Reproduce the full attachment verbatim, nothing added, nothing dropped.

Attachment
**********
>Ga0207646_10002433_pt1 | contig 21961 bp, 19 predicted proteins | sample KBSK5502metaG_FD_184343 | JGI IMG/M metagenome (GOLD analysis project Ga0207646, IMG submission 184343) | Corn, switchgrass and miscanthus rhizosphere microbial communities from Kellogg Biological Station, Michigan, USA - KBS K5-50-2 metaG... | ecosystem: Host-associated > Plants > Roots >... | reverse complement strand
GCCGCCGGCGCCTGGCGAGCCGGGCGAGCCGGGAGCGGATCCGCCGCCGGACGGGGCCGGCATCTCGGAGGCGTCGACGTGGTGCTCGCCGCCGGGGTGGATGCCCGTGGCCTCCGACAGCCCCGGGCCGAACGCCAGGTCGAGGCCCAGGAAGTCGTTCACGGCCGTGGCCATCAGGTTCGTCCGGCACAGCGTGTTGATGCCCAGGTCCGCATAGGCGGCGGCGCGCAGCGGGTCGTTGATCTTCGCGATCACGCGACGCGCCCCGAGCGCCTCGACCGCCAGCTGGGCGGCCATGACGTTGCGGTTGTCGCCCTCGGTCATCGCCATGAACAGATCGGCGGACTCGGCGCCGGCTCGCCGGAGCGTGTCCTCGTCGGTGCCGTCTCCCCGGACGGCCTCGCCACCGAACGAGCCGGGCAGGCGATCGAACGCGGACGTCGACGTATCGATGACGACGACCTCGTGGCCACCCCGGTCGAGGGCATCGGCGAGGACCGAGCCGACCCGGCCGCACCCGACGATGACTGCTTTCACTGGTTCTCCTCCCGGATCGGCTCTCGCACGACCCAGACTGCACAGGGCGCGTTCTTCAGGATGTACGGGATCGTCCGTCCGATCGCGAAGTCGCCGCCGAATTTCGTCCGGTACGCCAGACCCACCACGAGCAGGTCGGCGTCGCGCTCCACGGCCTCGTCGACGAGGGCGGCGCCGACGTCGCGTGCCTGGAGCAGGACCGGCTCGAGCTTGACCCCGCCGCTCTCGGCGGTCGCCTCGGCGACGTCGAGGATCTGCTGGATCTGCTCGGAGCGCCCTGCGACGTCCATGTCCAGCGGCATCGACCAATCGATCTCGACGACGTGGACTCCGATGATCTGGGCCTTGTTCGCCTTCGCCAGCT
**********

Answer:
>Ga0207646_10002433_pt1 | contig 21961 bp, 19 predicted proteins | sample KBSK5502metaG_FD_184343 | JGI IMG/M metagenome (GOLD analysis project Ga0207646, IMG submission 184343) | Corn, switchgrass and miscanthus rhizosphere microbial communities from Kellogg Biological Station, Michigan, USA - KBS K5-50-2 metaG... | ecosystem: Host-associated > Plants > Roots >... | reverse complement strand
GCCGCCGGCGCCTGGCGAGCCGGGCGAGCCGGGAGCGGATCCGCCGCCGGACGGGGCCGGCATCTCGGAGGCGTCGACGTGGTGCTCGCCGCCGGGGTGGATGCCCGTGGCCTCCGACAGCCCCGGGCCGAACGCCAGGTCGAGGCCCAGGAAGTCGTTCACGGCCGTGGCCATCAGGTTCGTCCGGCACAGCGTGTTGATGCCCAGGTCCGCATAGGCGGCGGCGCGCAGCGGGTCGTTGATCTTCGCGATCACGCGACGCGCCCCGAGCGCCTCGACCGCCAGCTGGGCGGCCATGACGTTGCGGTTGTCGCCCTCGGTCATCGCCATGAACAGATCGGCGGACTCGGCGCCGGCTCGCCGGAGCGTGTCCTCGTCGGTGCCGTCTCCCCGGACGGCCTCGCCACCGAACGAGCCGGGCAGGCGATCGAACGCGGACGTCGACGTATCGATGACGACGACCTCGTGGCCACCCCGGTCGAGGGCATCGGCGAGGACCGAGCCGACCCGGCCGCACCCGACGATGACTGCTTTCACTGGTTCTCCTCCCGGATCGGCTCTCGCACGACCCAGACTGCACAGGGCGCGTTCTTCAGGATGTACGGGATCGTCCGTCCGATCGCGAAGTCGCCGCCGAATTTCGTCCGGTACGCCAGACCCACCACGAGCAGGTCGGCGTCGCGCTCCACGGCCTCGTCGACGAGGGCGGCGCCGACGTCGCGTGCCTGGAGCAGGACCGGCTCGAGCTTGACCCCGCCGCTCTCGGCGGTCGCCTCGGCGACGTCGAGGATCTGCTGGATCTGCTCGGAGCGCCCTGCGACGTCCATGTCCAGCGGCATCGACCAATCGATCTCGACGACGTGGACTCCGATGATCTGGGCCTTGTTCGCCTTCGCCAGCT